Democracy in Product Design: Consumer Participation and Differentiation Strategies
49 Pages Posted: 13 Feb 2012 Last revised: 2 Apr 2013
Date Written: February 12, 2013
An increasing number of firms use social media to allow their customers to vote on new product design. This paper studies the implications of employing such a democratic product design (DPD). A linear city model is used with random locations to capture uncertainty about consumer preferences and to study strategic forces in monopoly and duopoly settings. The results indicate that a monopolist will use market research to resolve the demand uncertainty, unless DPD provides a cost advantage. In duopoly, an asymmetric equilibrium emerges with exactly only one firm using DPD. Commitment to following consumer votes proves to be a strategic advantage, therefore at least one firm promises not to deviate from the product design consumers voted for. One firm would even self-impose a penalty in order to prevent future deviations. Firm profits are generally hurt by the use of DPD. The role of strategic consumer participation in voting is also explored. The results show that a monopolist prefers an intermediate level of participation cost to ensure an optimal product. In contrast, duopolists are best off when participation costs are very low or very high, because this allows them to avoid using DPD.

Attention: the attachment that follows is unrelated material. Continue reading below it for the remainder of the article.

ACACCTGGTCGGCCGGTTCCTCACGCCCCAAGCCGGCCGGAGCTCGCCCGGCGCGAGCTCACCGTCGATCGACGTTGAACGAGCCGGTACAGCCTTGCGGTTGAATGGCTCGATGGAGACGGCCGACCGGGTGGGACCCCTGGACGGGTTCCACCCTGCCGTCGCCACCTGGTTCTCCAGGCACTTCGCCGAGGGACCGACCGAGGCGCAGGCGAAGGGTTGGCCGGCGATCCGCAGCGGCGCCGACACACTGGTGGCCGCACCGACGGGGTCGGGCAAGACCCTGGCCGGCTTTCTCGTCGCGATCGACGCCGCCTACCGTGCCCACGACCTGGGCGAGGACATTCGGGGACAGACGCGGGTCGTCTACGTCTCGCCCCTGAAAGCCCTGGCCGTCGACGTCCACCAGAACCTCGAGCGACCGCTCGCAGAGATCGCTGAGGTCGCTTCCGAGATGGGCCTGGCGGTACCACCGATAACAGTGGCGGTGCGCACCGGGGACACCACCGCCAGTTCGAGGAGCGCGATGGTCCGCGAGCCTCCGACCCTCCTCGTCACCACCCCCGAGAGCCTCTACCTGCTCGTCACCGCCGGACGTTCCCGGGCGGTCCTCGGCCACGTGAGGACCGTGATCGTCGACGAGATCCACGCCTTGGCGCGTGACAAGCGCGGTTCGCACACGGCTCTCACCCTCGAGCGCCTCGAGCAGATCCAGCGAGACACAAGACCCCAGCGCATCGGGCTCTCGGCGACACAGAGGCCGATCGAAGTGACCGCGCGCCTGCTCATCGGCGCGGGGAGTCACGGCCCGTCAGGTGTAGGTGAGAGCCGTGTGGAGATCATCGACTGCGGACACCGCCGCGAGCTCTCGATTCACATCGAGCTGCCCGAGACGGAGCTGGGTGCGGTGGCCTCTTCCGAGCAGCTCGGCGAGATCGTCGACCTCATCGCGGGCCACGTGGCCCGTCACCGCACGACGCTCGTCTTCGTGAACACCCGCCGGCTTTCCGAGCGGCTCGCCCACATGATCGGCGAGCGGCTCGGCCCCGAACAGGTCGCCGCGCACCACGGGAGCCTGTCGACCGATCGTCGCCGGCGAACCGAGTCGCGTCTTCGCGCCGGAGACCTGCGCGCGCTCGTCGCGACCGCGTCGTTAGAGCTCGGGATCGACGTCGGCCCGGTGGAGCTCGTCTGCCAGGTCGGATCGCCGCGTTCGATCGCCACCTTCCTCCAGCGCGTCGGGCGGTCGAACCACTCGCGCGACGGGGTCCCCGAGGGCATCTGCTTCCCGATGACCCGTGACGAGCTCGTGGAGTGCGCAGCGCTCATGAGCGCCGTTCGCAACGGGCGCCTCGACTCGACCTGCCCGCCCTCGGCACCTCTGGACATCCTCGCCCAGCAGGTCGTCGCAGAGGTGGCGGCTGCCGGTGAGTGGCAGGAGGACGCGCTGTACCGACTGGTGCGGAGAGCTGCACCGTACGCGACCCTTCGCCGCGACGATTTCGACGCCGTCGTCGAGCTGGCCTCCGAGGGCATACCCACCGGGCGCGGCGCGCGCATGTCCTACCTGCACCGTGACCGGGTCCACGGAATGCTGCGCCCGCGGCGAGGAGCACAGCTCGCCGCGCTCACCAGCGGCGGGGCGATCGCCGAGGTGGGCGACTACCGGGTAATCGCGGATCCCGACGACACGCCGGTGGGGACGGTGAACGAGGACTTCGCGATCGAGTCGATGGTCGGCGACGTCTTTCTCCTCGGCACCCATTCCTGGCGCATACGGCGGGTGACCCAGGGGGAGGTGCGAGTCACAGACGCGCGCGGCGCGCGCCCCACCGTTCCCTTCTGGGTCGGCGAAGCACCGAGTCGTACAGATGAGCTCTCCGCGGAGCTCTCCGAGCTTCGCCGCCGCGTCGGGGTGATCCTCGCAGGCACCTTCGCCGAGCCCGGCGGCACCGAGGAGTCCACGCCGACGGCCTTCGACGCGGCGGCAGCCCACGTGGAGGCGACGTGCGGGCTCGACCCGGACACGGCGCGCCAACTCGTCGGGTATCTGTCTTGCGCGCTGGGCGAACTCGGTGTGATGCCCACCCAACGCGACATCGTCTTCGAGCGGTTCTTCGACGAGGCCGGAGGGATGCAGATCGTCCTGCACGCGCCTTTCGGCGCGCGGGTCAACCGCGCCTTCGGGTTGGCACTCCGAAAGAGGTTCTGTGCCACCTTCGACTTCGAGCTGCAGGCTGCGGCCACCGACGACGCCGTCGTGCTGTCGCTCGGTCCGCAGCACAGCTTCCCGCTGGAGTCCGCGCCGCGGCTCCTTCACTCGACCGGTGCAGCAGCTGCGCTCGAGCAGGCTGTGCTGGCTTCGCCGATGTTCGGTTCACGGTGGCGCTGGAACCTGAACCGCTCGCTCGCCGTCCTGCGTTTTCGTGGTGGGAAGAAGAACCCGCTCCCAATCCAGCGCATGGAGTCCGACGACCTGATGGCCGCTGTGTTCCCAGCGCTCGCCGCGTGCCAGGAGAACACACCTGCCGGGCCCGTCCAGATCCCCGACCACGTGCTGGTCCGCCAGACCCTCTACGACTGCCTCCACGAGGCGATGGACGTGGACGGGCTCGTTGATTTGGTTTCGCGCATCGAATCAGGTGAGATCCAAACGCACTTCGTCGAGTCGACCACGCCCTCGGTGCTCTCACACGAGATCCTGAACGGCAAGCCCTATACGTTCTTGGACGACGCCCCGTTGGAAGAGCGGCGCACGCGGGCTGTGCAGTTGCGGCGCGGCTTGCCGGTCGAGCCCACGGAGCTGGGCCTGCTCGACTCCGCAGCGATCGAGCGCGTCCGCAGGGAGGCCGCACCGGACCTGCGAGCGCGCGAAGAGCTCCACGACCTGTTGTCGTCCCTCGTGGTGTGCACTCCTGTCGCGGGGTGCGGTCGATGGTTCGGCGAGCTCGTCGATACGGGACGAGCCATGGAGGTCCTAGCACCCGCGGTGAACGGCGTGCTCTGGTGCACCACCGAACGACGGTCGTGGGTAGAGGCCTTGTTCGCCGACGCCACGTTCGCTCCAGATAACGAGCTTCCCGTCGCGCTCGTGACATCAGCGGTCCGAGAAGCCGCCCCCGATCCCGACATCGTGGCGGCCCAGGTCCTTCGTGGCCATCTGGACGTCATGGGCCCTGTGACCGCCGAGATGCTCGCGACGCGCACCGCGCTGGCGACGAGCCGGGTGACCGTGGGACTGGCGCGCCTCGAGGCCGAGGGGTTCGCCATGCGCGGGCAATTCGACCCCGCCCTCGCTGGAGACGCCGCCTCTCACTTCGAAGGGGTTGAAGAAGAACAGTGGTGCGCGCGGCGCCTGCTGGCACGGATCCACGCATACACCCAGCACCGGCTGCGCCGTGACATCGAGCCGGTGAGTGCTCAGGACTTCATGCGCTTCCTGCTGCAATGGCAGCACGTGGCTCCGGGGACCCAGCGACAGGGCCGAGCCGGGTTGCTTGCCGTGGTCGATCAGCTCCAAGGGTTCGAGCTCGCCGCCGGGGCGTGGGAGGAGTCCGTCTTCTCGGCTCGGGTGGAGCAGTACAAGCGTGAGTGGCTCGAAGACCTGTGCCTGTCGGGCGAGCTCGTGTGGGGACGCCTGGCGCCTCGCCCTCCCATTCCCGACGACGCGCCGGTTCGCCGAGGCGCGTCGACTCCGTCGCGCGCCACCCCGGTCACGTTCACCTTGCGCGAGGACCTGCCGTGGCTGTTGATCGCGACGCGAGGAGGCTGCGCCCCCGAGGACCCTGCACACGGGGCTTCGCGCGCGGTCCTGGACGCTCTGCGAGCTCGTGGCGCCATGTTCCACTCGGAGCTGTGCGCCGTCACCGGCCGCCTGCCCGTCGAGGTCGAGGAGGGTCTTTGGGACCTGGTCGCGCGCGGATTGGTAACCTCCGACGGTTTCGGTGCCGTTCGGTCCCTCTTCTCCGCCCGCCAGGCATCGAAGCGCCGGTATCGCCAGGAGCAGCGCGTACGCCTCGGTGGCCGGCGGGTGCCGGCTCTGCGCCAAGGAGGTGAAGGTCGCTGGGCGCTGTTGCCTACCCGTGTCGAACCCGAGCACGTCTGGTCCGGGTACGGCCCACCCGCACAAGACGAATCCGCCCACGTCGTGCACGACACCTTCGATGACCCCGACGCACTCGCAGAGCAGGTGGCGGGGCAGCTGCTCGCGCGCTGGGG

Keywords: Consumer participation, product design, uncertainty
JEL Classification: D72, L11, M31
Suggested Citation: Suggested Citation